Clostridioides difficile (C. difficile), methicillin-resistant Staphylococcus aureus (MRSA) and Escherichia coli (E. coli) are bacterial infections that commonly occur as a direct result of healthcare interventions (such as medical or surgical treatment), or from being in contact with a healthcare setting. They are the most well known healthcare-associated infections (HCAIs). HCAIs pose a serious risk to patients, staff and visitors, can incur high costs for the NHS, and can cause significant morbidity to those infected. As a result, infection prevention and control is a key priority for the NHS.
In 2007, the levels of healthcare-associated infections, including C. difficile, became a major national concern, in particular following the Healthcare Commission’s investigation into Maidstone and Tunbridge Wells NHS Trust (Healthcare Commission, 2007). Action to address these problems was far-reaching and included new legislation as well as focussed investment, regulation and performance monitoring against targets. Following this focus in 2007, the total number of C. difficile infections decreased year-on-year to reach a low of 13,362 cases in 2013/14.
In 2014/15 there was a slight increase in C. difficile infections from the previous year, a 4% increase for hospital-onset cases and an 8% increase for community-onset cases. Since then, the number of C. difficile infections has fluctuated. In 2018/19, there were 4,201 hospital-onset cases and 8,074 community-onset cases.
In 2007, the level of healthcare-associated MRSA infections also became a major national concern, similar to C. difficile. The reduction in the number of MRSA cases has followed a broadly similar trajectory to that of C. difficile. Between 2007/08 and 2013/14, there was an 81% reduction in total cases (a 90% reduction in hospital-onset cases and a 70% reduction in community-onset cases). Despite this reduction, the number of MRSA cases increased slightly in 2015/16 and has fluctuated since then. In 2018/19, there was a 2% decrease in hospital-onset cases and a 7% decrease in community-onset cases.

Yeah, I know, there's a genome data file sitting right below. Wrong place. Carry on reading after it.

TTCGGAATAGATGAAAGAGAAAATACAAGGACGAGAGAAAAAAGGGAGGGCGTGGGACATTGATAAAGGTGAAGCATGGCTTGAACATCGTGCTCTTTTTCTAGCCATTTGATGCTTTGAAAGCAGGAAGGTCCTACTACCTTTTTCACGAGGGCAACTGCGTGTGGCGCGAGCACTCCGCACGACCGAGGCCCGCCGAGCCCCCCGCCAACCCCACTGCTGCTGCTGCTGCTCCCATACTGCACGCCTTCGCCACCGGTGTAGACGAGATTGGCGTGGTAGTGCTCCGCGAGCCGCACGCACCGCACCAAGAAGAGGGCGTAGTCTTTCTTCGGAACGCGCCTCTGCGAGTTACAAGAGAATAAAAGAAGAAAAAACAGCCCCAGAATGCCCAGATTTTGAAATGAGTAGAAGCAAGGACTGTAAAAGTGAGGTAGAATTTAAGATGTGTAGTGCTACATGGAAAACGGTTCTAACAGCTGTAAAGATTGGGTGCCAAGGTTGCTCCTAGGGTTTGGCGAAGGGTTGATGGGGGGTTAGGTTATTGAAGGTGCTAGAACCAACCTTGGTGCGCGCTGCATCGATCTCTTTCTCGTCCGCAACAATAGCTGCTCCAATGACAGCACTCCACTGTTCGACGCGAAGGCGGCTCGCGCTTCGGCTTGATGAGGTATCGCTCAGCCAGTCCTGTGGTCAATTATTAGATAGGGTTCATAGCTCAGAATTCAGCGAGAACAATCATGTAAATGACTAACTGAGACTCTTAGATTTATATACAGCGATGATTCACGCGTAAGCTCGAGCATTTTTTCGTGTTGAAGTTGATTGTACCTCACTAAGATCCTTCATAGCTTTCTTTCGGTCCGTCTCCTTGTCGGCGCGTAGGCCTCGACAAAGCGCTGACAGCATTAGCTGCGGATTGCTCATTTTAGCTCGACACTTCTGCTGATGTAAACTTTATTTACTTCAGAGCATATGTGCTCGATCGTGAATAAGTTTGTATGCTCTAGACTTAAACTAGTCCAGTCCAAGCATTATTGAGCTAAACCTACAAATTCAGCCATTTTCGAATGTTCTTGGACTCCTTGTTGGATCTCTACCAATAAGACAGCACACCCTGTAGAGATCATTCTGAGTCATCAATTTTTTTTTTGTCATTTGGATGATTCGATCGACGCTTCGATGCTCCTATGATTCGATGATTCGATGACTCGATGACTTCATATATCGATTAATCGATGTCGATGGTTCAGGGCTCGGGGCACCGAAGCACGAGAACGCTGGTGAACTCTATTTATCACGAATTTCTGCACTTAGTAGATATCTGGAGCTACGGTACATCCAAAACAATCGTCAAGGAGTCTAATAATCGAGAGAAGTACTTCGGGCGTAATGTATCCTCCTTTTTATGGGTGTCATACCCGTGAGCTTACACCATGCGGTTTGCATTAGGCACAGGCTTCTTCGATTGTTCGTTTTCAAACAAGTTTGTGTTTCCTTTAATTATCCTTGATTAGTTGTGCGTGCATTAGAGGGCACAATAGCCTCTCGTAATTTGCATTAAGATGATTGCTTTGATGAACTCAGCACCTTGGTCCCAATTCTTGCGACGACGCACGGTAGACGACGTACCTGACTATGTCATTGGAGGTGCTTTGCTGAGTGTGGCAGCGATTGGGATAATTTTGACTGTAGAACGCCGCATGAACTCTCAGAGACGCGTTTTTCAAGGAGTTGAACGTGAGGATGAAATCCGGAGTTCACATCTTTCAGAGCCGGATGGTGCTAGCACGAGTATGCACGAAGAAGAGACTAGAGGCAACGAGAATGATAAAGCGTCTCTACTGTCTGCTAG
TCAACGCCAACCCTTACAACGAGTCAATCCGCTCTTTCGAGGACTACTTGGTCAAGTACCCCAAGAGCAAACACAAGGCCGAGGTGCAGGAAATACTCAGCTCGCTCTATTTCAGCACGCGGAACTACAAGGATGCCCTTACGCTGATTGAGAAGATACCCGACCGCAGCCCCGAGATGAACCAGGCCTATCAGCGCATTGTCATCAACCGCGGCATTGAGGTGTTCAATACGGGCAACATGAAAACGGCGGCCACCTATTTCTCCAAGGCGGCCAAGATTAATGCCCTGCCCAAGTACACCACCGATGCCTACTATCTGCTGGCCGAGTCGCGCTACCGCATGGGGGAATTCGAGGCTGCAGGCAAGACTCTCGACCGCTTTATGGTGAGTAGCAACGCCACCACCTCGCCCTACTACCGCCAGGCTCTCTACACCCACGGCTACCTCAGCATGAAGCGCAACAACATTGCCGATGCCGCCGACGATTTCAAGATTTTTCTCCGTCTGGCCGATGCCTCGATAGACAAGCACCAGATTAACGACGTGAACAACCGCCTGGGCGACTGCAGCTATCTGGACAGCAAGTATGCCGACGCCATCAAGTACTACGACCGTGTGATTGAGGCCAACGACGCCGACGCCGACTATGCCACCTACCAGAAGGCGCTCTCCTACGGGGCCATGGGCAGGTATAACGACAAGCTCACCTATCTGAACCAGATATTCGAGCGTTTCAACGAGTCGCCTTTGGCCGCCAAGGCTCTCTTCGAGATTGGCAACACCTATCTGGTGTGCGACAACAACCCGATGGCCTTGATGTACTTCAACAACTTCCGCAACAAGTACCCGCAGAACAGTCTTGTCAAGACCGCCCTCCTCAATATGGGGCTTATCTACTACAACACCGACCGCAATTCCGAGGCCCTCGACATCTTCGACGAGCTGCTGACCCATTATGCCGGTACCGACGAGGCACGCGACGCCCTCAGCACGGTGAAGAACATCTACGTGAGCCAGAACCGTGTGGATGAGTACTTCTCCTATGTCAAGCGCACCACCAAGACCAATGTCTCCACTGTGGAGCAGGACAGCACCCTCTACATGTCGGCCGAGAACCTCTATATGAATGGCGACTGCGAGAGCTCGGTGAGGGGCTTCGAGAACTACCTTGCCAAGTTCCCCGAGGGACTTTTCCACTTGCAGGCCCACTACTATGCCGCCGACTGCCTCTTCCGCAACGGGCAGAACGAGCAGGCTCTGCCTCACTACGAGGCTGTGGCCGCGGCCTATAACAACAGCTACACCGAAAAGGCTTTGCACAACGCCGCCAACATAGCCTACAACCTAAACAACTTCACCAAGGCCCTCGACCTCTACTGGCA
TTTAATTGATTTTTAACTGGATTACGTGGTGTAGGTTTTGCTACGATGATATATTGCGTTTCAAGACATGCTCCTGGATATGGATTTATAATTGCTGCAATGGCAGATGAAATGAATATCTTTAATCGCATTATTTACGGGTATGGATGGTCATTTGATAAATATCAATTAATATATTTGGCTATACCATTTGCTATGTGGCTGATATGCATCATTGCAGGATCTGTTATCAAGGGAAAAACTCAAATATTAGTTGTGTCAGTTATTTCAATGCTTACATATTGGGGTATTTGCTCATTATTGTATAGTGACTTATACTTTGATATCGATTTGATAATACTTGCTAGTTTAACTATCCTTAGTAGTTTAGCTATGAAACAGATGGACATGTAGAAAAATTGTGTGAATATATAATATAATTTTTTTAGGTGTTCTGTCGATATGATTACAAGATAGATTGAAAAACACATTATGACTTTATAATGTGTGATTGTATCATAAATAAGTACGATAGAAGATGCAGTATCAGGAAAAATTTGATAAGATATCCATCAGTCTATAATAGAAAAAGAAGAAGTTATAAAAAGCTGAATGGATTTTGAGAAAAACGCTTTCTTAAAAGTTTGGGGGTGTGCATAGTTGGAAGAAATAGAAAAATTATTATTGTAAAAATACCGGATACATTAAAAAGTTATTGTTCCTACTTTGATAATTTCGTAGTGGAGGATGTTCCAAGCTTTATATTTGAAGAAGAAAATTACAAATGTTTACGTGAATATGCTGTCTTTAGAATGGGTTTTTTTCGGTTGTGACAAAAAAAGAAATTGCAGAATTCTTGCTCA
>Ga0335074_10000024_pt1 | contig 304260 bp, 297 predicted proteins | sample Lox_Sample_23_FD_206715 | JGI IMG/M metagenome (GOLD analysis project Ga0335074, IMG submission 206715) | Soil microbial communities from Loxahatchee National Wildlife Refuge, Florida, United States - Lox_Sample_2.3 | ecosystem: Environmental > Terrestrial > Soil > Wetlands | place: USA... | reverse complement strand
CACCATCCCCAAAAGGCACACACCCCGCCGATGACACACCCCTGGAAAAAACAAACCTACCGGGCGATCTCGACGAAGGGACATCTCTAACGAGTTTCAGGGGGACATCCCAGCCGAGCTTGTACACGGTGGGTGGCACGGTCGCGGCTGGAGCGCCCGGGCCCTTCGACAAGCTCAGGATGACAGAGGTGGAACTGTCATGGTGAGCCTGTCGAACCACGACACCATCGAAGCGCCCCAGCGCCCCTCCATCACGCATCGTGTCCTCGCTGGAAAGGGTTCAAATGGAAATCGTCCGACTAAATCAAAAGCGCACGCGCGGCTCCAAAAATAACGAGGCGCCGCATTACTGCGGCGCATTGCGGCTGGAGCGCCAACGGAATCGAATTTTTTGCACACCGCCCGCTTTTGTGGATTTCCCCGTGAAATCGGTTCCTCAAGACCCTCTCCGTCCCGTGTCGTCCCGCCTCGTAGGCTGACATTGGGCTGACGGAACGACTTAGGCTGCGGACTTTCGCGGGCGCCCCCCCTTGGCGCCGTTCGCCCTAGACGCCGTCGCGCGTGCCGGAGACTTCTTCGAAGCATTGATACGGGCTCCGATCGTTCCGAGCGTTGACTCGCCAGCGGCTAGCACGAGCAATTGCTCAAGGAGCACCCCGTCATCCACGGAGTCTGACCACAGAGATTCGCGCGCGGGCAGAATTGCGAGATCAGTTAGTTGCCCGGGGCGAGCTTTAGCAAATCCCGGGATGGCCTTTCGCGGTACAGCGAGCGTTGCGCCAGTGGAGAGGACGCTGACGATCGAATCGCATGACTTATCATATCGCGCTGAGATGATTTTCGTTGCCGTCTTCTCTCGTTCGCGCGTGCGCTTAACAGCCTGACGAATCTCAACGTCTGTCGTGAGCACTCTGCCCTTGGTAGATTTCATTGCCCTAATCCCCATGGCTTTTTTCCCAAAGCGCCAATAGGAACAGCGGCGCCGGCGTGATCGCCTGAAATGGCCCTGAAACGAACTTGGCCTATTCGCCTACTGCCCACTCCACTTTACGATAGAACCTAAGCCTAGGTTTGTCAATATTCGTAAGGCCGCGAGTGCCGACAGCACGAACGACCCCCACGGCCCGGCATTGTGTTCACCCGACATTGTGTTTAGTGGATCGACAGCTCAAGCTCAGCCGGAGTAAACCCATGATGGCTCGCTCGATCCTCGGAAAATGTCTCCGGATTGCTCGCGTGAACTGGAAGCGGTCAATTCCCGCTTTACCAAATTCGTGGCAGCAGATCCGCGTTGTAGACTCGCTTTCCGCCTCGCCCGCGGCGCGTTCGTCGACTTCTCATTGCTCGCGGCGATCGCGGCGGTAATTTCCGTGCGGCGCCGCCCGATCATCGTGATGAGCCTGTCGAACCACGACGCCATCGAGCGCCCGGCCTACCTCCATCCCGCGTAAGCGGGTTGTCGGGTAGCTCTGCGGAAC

Enhanced surveillance of E. coli bacteria has been mandatory for NHS acute trusts since June 2011. Following a worrying increase in E.coli infections, the NHS Patient Safety Strategy includes a goal to decrease healthcare associated Gram-negative bloodstream infections by 25% by 2021 and halve them by 2024. E. coli represents 55% of all Gram-negative bloodstream infections, and reducing the number of E. coli infections is an important safety issue. Preventing bloodstream infections would also reduce the need to prescribe antimicrobials, which is a key way of reducing the rise in antibiotic resistance.
Between 2012/13 and 2018/19, the total number of E. coli infections increased by 34%, from 32,309 to 43,242. The number of community-onset cases increased by 44%, but the number of hospital-onset cases only increased by 1%. The increase is likely to reflect higher rates of blood culture testing as awareness of sepsis risk has increased.
About this data
The bacterial infections are deemed to be hospital-onset if the following rules are met:
- the location where the specimen was taken is given as 'acute trust' or is not known;
- the patient was either an 'In-patient', 'Day-patient', in 'Emergency assessment' or is not known;
- the patient's specimen date is on, or after, the third day of the admission (for MRSA and E. coli) or the fourth day of the admission (for C. difficile), where the day of admission is day 1.
If the above rules are not met, then cases are deemed to be community-onset.